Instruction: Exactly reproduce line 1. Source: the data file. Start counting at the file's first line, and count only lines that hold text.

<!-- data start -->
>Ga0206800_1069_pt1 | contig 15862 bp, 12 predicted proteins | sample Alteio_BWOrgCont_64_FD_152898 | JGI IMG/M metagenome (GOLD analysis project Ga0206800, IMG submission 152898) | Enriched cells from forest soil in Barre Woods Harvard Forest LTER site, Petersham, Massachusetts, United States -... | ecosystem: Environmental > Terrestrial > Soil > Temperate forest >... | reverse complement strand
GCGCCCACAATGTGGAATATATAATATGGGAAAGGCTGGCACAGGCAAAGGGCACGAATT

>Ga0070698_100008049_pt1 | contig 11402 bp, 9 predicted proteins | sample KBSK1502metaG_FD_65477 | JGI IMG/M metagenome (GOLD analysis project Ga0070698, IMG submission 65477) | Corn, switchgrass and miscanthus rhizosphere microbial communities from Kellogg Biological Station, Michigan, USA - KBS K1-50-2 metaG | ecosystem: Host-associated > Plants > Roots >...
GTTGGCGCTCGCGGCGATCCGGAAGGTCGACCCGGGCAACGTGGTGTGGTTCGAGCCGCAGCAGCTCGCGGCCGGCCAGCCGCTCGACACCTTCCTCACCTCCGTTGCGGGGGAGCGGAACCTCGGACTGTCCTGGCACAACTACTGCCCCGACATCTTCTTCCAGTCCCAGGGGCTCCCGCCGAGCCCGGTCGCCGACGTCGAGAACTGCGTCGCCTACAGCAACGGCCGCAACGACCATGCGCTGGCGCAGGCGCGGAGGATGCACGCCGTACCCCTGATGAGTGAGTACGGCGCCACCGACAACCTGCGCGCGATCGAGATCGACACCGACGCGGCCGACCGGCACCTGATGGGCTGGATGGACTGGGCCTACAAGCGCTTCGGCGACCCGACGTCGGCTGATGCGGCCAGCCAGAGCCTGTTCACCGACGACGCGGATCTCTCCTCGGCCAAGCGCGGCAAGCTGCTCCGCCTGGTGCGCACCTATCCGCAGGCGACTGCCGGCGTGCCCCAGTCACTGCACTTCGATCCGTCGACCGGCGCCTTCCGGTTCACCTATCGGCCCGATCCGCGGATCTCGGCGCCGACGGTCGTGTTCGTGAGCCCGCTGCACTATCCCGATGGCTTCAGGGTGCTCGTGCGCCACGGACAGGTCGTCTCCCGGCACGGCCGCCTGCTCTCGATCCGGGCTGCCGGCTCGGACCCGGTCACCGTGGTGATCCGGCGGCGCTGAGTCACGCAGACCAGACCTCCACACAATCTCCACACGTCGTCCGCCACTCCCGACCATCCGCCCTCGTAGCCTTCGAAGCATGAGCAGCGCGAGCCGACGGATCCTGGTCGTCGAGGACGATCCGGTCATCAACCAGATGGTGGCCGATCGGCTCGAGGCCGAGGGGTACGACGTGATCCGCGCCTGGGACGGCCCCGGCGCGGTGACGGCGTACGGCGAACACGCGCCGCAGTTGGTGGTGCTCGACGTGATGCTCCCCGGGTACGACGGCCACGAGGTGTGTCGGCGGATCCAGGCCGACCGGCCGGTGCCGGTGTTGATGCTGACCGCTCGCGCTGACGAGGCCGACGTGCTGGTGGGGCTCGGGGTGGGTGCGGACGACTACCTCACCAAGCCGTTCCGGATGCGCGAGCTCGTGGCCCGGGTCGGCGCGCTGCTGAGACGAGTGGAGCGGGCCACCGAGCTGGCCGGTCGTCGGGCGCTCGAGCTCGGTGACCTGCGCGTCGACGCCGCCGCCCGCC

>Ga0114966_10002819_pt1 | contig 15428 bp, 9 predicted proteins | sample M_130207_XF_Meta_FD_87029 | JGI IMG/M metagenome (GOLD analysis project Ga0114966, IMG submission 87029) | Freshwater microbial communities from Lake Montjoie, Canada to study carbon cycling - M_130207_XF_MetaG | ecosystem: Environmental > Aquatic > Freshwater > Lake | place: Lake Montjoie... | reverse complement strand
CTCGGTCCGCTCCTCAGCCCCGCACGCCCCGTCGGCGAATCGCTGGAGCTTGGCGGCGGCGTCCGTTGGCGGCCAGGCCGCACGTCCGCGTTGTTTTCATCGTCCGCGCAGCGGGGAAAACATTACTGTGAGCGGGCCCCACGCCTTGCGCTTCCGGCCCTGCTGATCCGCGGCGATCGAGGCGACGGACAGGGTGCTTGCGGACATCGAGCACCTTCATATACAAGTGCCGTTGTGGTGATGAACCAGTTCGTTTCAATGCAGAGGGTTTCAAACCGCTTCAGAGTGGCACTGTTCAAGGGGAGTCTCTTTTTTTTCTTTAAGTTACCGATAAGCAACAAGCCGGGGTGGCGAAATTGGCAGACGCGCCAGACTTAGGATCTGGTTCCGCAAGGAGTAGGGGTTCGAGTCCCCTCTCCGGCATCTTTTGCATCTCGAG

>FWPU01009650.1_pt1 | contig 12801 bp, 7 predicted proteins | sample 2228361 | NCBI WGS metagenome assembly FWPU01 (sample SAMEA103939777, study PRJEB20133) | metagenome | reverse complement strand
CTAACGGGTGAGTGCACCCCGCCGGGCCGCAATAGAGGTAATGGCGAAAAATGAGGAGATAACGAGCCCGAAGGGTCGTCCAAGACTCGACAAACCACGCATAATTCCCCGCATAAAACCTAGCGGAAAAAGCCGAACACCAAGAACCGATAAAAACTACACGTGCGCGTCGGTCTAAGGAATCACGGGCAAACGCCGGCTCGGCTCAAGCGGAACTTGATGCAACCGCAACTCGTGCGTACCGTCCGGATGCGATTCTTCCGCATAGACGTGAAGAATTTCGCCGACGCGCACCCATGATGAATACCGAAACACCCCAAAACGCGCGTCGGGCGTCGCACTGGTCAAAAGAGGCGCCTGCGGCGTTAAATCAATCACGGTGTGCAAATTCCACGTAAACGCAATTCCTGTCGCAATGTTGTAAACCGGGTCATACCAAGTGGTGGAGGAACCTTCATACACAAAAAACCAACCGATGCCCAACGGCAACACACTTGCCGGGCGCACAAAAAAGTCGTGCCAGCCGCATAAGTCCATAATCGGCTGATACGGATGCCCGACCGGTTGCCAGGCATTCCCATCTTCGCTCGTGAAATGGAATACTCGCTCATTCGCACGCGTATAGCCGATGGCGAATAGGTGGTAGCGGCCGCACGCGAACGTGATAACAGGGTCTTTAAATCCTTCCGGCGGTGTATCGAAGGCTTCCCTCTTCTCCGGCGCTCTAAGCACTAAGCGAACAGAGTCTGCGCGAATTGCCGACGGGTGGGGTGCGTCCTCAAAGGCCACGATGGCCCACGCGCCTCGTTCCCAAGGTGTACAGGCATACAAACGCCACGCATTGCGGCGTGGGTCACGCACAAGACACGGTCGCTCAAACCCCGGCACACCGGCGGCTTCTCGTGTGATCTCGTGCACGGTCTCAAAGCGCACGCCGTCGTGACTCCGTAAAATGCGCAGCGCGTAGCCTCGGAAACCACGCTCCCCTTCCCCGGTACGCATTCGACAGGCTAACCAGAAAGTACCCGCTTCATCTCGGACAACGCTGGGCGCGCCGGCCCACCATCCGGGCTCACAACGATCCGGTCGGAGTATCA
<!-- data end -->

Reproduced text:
>Ga0206800_1069_pt1 | contig 15862 bp, 12 predicted proteins | sample Alteio_BWOrgCont_64_FD_152898 | JGI IMG/M metagenome (GOLD analysis project Ga0206800, IMG submission 152898) | Enriched cells from forest soil in Barre Woods Harvard Forest LTER site, Petersham, Massachusetts, United States -... | ecosystem: Environmental > Terrestrial > Soil > Temperate forest >... | reverse complement strand